(A humdrum big old house in a humdrum suburb. Brendie and Jock are at the kitchen table. The kitchen smells of eggs. Brendie and Jock are fifty-something.)
Brendie: Another egg?
Jock: I’m fine with just a bit of toast, now.
Brendie: I wonder if Percy will be down.
Jock: Sleeps later and later, doesn’t he?
Brendie: If it’s sleeping. When I pass his door . . .
Jock: Scoot me the jelly, love.
Brendie: He’s talking, sometimes. To himself. But in two voices, like.
Jock: A nervous sort of man. But he pays regular.
(Loud knock at the front door. Brendie is startled. She goes to answer it.)
Brendie: Gentlemen—what can I do for you?
(Enter Goldbuck and McCrum. They are large beefy men wearing dark suits. Their manner is casual and brusque.)
Goldbuck: It’s a bed and breakfast, isn’t it?
Brendie: Certainly it is. But–
McCrum: I adore breakfast. Favorite meal of the day.
Brendie: The thing is, gentlemen, I only have one room free, as it happens.
Goldbuck: Because you have lodgers.
Brendie: Two lodgers, yes. Miss Adelaide, and–
Goldbuck: And Mr. Percy.
Brendie: Oh, do you–
McCrum: We’re friends of old Percy, in a manner of speaking.
(Goldbuck and McCrum walk past Brendie and sit down in the kitchen, ignoring Jock who is uneasy, almost choking on his toast. Two hours pass, during which time Jock eats toast, Brendie making sure he has a constant supply of toast and jelly, and Goldbuck and McCrum sit silently.)
(Enter Percy, yawning and scratching his groin area. He is a small weasel of a man, around 45, wearing a teeshirt and boxers. He ignores everyone, although they are all watching him, and helps himself to coffee from the pot simmering on the counter. He stands sipping his coffee and staring out the kitchen window. Then he puts down the cup and exits up the stairs.)
Jock: He’s not very sociable, I’d have to say.
Brendie: I do wish he’d put more clothes on if he’s going to wander around the house.
McCrum: He’s changed.
Goldbuck: He’s lost a lot of weight.
McCrum: He doesn’t look like the same person.
Goldbuck: Can people shrink that much?
McCrum: Well, losing weight I don’t have an issue with. A man can lose weight over the years. But I never heard of a man getting six inches shorter before.
Goldbuck: So what you’re saying is–
McCrum: Wrong man.
Goldbuck: That’s bloody odd cheese.
Brendie: Is our Mr. Percy not your Mr. Percy, then?
McCrum: Not precisely.
Goldbuck: But he might do.
Brendie: Do? Do for what? All he cares about is the football scores and his pet hamsters. I can’t think what he could do for you.
Goldbuck: He can go to a certain office, and say he’s Percy, and deliver a certain bag, and collect a certain briefcase. That’s what he can do.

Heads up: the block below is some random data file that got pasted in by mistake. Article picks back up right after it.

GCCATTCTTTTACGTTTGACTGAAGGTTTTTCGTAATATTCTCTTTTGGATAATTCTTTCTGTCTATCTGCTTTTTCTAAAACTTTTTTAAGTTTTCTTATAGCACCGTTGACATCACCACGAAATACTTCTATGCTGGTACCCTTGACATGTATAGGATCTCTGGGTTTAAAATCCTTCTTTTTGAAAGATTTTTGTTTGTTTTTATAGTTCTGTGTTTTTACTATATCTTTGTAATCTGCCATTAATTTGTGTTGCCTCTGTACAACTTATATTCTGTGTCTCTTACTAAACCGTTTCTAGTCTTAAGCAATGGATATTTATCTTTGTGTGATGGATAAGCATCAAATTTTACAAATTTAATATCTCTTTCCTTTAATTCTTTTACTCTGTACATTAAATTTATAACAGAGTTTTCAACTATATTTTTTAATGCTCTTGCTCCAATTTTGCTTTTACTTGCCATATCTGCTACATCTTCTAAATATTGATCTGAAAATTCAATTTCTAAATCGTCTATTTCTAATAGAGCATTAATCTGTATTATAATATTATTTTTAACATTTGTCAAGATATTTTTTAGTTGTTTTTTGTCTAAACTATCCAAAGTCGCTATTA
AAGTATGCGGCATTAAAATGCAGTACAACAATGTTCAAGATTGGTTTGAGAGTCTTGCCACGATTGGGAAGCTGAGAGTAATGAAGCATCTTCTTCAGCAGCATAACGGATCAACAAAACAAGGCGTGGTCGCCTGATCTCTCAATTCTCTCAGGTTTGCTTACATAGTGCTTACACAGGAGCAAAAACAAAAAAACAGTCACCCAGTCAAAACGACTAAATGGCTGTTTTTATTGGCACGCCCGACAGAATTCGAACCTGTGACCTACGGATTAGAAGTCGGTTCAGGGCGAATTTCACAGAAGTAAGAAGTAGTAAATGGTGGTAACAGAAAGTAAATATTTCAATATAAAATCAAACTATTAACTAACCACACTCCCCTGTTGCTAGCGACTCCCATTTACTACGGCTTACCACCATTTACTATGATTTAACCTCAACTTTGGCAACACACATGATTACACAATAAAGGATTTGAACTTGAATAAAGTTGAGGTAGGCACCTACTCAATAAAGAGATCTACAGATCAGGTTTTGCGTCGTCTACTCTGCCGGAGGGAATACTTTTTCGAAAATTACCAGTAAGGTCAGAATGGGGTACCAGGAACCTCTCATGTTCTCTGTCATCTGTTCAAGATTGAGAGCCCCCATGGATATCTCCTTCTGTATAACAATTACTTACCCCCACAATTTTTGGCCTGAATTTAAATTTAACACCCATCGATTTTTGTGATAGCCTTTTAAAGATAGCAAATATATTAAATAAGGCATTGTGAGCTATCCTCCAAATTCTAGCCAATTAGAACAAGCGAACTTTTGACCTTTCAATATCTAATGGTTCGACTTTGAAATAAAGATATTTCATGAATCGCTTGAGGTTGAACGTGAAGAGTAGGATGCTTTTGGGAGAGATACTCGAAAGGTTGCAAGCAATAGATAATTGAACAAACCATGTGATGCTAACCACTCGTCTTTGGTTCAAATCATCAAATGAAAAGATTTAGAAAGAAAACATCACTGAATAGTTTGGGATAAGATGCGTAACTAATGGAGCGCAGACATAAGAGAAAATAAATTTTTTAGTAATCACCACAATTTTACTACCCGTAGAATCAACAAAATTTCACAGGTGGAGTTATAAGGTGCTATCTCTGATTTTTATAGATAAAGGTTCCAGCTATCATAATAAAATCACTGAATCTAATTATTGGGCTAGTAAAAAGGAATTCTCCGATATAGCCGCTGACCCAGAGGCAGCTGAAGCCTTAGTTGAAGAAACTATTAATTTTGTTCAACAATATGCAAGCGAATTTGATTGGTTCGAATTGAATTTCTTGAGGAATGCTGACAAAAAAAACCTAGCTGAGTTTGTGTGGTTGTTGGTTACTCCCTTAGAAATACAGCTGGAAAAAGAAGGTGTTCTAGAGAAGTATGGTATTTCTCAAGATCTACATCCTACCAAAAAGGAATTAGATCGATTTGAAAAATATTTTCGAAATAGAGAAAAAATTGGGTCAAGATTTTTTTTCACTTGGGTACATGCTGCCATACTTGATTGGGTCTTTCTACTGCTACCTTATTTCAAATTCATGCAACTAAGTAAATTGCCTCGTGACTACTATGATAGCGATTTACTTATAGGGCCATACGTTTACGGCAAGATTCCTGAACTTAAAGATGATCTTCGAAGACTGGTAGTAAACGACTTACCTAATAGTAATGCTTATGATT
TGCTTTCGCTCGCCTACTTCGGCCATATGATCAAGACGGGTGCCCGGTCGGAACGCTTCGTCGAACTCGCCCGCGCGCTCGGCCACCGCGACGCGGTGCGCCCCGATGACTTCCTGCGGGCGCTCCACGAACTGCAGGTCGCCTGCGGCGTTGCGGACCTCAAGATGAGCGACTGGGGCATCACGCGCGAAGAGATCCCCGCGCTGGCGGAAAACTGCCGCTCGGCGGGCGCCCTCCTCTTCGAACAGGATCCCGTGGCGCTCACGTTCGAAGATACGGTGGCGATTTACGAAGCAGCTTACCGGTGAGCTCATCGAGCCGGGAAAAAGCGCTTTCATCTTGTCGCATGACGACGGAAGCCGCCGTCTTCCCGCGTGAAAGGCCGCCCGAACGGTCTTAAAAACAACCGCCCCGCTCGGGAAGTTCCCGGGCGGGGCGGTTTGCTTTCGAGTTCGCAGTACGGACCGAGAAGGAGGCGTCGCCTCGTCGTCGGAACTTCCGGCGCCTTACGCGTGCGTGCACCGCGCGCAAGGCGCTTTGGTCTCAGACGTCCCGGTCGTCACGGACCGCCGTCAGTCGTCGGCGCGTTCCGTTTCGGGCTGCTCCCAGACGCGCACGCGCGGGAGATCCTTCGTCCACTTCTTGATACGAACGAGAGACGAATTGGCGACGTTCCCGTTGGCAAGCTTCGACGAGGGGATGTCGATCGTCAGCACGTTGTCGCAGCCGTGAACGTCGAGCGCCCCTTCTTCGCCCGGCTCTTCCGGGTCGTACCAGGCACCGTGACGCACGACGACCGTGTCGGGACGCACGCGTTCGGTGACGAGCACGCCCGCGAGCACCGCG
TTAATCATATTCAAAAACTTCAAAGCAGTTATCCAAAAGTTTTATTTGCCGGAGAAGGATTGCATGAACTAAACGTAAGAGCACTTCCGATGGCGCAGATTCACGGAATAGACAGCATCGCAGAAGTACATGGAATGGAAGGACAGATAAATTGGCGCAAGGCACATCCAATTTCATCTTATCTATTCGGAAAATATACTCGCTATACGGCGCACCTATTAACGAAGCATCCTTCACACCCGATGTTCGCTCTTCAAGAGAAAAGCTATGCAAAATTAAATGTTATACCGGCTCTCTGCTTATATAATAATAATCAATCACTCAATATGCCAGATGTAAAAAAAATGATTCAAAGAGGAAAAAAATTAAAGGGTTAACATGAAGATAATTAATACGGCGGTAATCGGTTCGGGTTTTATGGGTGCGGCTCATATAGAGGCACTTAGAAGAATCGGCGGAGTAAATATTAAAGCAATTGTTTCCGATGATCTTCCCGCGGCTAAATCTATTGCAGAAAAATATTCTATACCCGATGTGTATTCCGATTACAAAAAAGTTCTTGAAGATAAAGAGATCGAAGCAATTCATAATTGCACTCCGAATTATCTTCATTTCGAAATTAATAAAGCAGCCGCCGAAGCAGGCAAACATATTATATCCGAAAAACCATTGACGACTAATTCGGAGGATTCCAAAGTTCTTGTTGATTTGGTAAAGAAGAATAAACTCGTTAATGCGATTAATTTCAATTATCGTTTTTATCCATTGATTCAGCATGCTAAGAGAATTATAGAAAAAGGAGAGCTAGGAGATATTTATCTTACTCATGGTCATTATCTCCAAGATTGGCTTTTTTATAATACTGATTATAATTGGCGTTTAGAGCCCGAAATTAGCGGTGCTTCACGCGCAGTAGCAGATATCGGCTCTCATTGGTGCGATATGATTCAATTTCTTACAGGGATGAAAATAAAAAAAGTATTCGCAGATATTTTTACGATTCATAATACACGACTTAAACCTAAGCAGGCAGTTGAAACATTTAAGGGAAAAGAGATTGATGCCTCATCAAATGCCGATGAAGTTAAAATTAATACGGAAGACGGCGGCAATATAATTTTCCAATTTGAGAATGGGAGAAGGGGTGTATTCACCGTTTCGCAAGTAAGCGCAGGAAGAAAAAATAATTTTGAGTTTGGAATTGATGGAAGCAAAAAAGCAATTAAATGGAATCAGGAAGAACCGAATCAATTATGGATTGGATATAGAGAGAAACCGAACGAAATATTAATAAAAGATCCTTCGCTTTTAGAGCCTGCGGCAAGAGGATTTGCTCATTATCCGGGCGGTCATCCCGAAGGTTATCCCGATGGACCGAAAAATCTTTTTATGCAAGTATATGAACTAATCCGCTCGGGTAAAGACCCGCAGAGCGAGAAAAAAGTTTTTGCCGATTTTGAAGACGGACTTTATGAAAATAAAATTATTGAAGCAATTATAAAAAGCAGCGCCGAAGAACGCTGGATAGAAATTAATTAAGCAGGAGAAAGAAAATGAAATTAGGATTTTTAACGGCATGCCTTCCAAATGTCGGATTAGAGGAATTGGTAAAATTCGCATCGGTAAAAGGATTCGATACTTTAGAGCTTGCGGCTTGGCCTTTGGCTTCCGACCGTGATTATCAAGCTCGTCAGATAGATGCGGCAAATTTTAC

McCrum: You talk too much.
(Enter Miss Adelaide, a tall angular woman who believes she has supernatural intuition and visionary powers. She speaks to Goldbuck and McCrum.)
Miss Adelaide: If you want my advice you’ll abandon your dastardly plan and go straight, or it’s prison for both of you. I can see it as plain as plain can be.
Brendie: That’s right. Miss Adelaide is never wrong.
Miss Adelaide: I predicted Chernobyl. Months in advance. I could smell it, like.
(Goldbuck and McCrum glance at each other. They both pull large black guns from their jackets and place the guns on the table.)
Miss Adelaide: You won’t be using those. I’m not frightened at all!
Brendie: She’s never been wrong, our Adelaide.
Jock: Not once. I might enjoy a bit more toast, Brendie.
Goldbuck: You people don’t seem to get it.
McCrum: We represent something. We represent dark forces. Dark forces lurk behind the façade of middle-class culture, in a manner of speaking. Like nightmares.
Goldbuck: Rising up.
McCrum: From the depths of the repressed.
Goldbuck: We are overwhelmingly ominous.
Miss Adelaide: Not to me! Because I know who’s about to knock at the door!
(Two hours pass. Nobody moves.)
Miss Adelaide: I can’t think what’s happened. I was sure somebody was going to knock at the door.
Goldbuck: Now do you get it?
McCrum: If you don’t get it I can spell it out for you, but I think you get it.
Goldbuck: You must get it now. We don’t like having to explain it.
McCrum: Explaining it can get messy.
Goldbuck: And complicated.
McCrum: Very complicated.
Goldbuck: Words often seem inadequate when it comes to explaining it.
Brendie: It’s a bit chilly in here, I think. Jock, is it chilly? Where’s my shawl?
Miss Adelaide: Shhh. I’m listening for a knock.
(A loud gunshot is heard upstairs. Goldbuck and McCrum stand up and move a step toward the stairs with their guns. A second gunshot is heard.)
Goldbuck: First one went askew, it might be.
McCrum: Had to tidy up, he did.
Jock: A nervous sort of man.
(Goldbuck and McCrum move to the door.)
Goldbuck: Think you can forget us?
McCrum: Erased, so to say it. Wiped clean. Like Jock’s crumbs off the table.
Goldbuck: That’s the ticket.
(Goldbuck and McCrum suddenly exit.)
Miss Adelaide: Upstairs—upstairs–
Brendie: Hush now, Adelaide. Your show comes on in five minutes. The day went fast!